Without any risk or challenge, kids lose interest and become easily bored, she adds, citing the many research interviews she’s conducted with kids. “What comes up again and again is how boring playgrounds are—how they’re for babies, how, when they’re on the monkey bars, their feet touch the ground. There’s not enough challenge.”
When it comes to bringing challenge into playground design, Talarowski says she likes to aim high. Vertigo-inducing climbing structures and fast slides can provide an element of excitement to playgrounds, enticing kids into more physical activity and testing their own limits. But she’s sure to mention that all of these very tall structures should be enclosed or have railings so that perceived risk doesn’t become real danger.
Brussoni also promotes climbing and heights in play spaces, especially the natural climbing opportunities offered by a good tree. And, although the prospect of falls from trees and play equipment is often scary to parents, the injury statistics don’t support those fears. In Canada, where Brussoni lives, no child deaths have been reported from tree falls in the past 19 years of data collection, she says, while “the leading cause of deaths for kids is car crashes as a passenger in a motor vehicle.”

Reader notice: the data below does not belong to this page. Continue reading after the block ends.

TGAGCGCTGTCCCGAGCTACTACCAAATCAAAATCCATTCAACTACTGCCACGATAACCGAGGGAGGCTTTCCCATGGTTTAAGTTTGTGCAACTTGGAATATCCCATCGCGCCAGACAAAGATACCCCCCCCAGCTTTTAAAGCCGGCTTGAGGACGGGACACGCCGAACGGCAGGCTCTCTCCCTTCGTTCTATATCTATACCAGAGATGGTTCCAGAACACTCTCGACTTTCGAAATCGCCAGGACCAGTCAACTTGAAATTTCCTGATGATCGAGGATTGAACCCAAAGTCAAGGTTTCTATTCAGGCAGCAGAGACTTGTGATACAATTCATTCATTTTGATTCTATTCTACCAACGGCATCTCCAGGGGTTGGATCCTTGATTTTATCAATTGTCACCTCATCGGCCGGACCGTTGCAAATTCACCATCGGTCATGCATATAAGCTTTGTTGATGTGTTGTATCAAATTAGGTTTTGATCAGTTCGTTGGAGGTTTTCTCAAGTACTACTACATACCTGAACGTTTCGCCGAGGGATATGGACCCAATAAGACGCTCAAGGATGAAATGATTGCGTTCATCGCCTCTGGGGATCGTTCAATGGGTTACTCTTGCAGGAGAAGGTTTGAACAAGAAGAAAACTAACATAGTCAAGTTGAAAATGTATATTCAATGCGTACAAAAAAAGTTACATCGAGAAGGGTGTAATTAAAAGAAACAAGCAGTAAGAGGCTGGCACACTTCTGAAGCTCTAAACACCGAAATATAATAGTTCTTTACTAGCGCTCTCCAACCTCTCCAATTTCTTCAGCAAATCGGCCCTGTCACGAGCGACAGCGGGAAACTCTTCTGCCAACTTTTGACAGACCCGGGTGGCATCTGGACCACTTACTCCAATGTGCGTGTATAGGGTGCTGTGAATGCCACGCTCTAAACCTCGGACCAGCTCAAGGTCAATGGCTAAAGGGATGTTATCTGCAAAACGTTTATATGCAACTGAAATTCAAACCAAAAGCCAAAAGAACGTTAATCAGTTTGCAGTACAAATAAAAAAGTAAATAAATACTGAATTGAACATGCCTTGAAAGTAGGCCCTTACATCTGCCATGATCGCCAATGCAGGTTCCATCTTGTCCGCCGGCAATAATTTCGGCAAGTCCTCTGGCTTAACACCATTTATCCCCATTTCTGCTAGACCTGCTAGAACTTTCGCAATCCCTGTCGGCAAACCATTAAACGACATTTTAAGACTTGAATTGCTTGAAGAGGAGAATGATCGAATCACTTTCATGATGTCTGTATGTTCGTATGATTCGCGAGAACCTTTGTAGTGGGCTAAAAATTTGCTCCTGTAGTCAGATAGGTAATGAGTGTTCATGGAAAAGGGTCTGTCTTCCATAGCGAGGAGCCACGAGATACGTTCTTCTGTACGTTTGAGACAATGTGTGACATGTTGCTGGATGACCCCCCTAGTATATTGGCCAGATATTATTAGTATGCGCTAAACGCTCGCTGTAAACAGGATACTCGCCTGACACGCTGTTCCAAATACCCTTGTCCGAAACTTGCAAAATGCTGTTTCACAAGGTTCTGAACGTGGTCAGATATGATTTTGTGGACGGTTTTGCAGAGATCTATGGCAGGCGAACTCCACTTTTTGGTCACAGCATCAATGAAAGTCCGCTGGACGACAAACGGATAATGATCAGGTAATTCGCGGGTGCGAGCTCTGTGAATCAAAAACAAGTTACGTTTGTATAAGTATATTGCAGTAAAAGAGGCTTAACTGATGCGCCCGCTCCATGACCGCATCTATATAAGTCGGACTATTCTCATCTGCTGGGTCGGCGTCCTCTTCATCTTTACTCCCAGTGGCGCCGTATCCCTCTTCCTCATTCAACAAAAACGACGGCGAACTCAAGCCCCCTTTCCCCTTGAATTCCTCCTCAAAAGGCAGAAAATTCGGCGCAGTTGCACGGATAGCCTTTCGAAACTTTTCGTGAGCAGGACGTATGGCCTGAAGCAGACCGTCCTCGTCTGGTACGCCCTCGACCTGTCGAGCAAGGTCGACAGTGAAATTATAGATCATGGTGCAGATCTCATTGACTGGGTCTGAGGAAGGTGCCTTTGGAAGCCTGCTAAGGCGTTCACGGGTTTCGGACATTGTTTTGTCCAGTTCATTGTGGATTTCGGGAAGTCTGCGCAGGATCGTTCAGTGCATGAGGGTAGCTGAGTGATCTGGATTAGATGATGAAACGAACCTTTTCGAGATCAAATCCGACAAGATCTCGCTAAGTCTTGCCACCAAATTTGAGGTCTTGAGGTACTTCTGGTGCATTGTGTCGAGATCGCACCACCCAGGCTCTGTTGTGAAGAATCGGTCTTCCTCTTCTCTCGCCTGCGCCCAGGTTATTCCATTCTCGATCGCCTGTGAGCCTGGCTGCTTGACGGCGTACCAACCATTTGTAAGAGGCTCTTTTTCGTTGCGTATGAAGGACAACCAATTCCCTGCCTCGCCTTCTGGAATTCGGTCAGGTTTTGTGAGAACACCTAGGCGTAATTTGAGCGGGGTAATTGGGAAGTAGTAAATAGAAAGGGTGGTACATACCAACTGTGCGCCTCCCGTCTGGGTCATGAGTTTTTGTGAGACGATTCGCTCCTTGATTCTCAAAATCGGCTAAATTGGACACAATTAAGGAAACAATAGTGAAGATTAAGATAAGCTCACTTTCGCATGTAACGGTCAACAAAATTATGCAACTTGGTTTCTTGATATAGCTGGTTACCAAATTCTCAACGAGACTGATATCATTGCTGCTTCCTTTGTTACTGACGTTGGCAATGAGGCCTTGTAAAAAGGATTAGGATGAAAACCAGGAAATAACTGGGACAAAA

Trees provide more than just a good climb, they’re also indicative of how much nature access a play space provides. Incorporating nature into playgrounds brings a huge benefit to children. “The outdoors is an ever-changing environment, it’s always stimulating,” says Cosco. Some studies suggest that contact with green spaces can boost the immune system and reduce childhood stress.
In her own work, Martin has found that “children really enjoyed and liked natural play areas.” These areas inherently provide more loose materials and chances for creative play. At a natural play area in Kings Park in Perth, which has a small flowing stream feature, she recounts “there was a lot of social interaction between children, there was creative play. They were building little dams, and they were building huts and cubbies.”
And natural spaces are often more inviting for children, and provide more actual space overall. A simple unpaved grassy area can entice kids to be more physically active, says Martin.